Today’s stand-up-and-cheer story begins in April 2009. Jill Johnson Mann and her family had just moved to Westport, after 5 years in Madrid. When she searched for play dates for her son Jamie, Sharon Suggs immediately responded. Jamie and Josh Suggs soon became great friends.

In elementary school, Jamie discovered a passion: dance. He’s extremely talented, and dedicated himself fully to his craft.

As great as he is, it’s not always easy being a ballet dancer in middle school. Yet whenever Jamie was taunted, Josh — a popular, athletic, kind-hearted boy — was always there.

He literally stepped forward and confronted his peers — also not easy for a middle schooler to do. (Josh says he learned those strategies in the Kool 2B Kind program, at Greens Farms Elementary School.)

This winter, as the Bedford Middle School talent show neared, Jamie planned to dance. He encouraged Josh — a budding magician — to perform.

Josh had practiced his tricks for ushers at the New York City Ballet, when he watched Jamie perform. (How’s that for friendship! And Jamie has many other supportive friends, who have watched him dance at Lincoln Center.)

Jamie Mann (5th from left) with Bedford Middle School classmates (and friends since kindergarten) Jaimie Hebel, Maddy Edwards, Rachel Suggs, Josh Suggs, Maggie Moore and Ava Lacoseglio. They were at Lincoln Center, watching him dance in "The Nutcracker."

Jamie Mann (5th from left) with Bedford Middle School classmates (and friends since kindergarten) Jaimie Hebel, Maddy Edwards, Rachel Suggs, Josh Suggs, Maggie Moore and Ava Lacoseglio. They were at Lincoln Center, watching him dance in “The Nutcracker.”

But as “Bedford’s Got Talent”‘s first rehearsal neared, Jamie worried about how others would react to his routine. But he and Josh were in it together — he couldn’t back down now.

As the cast rehearsed, camaraderie — and excitement — grew. The curtain rose last month, a few days before school vacation.

Josh closed the 1st act with a mind-blowing magic show. His tricks were perfect — poised and professional. The audience loved him.

Josh Suggs works his magic at the "Bedford's Got Talent" show.

Josh Suggs works his magic at the “Bedford’s Got Talent” show.

Then — as the finale of Act 2 — came Jamie.

Casting aside any fears — hoisting an original “Broadway Billy Elliot” bag on his shoulder, and wearing Billy attire all the way down to his ballet shoes — the 7th grader proudly took the spotlight.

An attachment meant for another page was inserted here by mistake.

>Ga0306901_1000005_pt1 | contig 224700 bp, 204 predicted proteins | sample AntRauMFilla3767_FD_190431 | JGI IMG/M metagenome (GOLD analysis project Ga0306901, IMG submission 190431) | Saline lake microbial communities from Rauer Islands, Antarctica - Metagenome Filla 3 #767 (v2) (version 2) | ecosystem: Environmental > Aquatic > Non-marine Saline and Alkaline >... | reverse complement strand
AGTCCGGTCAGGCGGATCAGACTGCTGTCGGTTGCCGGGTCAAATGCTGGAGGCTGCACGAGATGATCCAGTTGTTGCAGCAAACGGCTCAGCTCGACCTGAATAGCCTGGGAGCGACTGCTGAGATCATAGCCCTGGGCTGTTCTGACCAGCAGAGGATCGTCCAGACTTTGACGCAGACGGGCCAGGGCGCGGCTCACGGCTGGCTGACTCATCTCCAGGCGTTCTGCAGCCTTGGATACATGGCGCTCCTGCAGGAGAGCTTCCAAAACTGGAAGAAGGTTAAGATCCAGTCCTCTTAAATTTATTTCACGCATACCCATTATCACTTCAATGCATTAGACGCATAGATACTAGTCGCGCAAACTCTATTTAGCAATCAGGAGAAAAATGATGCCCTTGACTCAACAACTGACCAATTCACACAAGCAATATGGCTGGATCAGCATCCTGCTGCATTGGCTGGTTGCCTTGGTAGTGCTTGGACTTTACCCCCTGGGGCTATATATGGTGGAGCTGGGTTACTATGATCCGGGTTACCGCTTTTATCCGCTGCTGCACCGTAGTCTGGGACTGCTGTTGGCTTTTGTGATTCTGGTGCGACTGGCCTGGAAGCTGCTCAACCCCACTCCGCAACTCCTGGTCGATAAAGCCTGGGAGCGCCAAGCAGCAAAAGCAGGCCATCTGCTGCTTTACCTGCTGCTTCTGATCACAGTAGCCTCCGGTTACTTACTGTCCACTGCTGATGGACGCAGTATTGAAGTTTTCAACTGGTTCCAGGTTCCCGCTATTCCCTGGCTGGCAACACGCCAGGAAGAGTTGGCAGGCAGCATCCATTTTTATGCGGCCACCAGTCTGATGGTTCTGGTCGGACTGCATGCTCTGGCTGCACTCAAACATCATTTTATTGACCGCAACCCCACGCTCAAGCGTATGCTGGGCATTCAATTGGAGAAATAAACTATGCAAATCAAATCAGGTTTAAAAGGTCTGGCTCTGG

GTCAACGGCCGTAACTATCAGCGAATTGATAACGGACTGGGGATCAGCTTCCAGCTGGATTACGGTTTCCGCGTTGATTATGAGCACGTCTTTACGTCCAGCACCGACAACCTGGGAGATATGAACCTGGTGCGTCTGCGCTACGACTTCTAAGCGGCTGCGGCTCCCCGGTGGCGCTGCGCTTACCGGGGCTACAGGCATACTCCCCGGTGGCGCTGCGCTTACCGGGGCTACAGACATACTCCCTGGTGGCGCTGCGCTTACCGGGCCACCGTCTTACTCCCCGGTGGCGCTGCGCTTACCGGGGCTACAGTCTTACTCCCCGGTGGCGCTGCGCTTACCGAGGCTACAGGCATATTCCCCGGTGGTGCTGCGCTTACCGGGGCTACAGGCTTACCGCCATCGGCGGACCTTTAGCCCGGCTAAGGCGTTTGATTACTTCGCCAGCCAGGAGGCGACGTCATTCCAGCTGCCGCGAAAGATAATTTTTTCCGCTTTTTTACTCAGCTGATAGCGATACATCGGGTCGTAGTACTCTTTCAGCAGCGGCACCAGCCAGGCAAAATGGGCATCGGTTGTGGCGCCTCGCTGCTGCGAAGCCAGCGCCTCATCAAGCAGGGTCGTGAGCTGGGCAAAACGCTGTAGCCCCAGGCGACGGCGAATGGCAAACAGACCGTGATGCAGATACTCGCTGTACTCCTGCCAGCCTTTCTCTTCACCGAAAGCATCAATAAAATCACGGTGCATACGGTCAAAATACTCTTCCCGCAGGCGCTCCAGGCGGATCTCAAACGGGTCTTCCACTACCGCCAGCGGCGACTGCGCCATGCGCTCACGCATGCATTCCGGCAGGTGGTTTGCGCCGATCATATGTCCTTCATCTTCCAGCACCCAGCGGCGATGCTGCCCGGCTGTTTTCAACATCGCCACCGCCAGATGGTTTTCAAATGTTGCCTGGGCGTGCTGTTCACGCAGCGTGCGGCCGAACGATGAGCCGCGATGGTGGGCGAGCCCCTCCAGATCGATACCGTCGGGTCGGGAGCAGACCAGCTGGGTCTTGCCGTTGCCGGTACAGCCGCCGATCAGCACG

And made it his own.

He sang, in a Broadway-quality voice. Channeling Billy’s words, he used the show’s signature song “Electricity” to explain how he feels when he dances: “I’m flying like a bird…I’m free!”

Then he danced.

Athletically, spiritedly, beautifully, Jamie Mann danced his heart out, in front of an audience of middle school boys and girls.

It was a bold move. Jamie was doing something different.

His performance caught the eye of a theater website, This Way to Broadway. They wrote that from the opening moments, the Bedford youngsters:

proved they are different too—different from middle school kids of decades ago, the ones who would have sneered and teased a boy who dared to plie on a school stage.

The crowd roared with approval. “We love you, Jamie!” they chanted, as he began to sing: “I can’t really explain it. I haven’t got the words…”

They were Billy’s words, but easily could have been Jamie’s — trying to find a way to describe his heart swelling as his classmates validated his talents. “Go Jamie,” they cheered as he leapt and spun across the stage. The roar of applause at the end, after his series of a la seconde turns, was deafening. The sound traveled across social media for days to come.

Jamie has performed “Electricity” as Billy at the Maltz Jupiter Theatre, alongside Broadway actors. No question, the experience was electric. But that evening, when Jamie danced for his classmates and their families, was also electric for everyone in the room. Especially for a kid who thought that kind of acceptance only came from a touchdown or a goal.

[Here is the entire “Bedford’s Got Talent” show. Josh performs his magic tricks at the 45:00 mark. Jamie is 1:33:30 in. Both are spectacular.]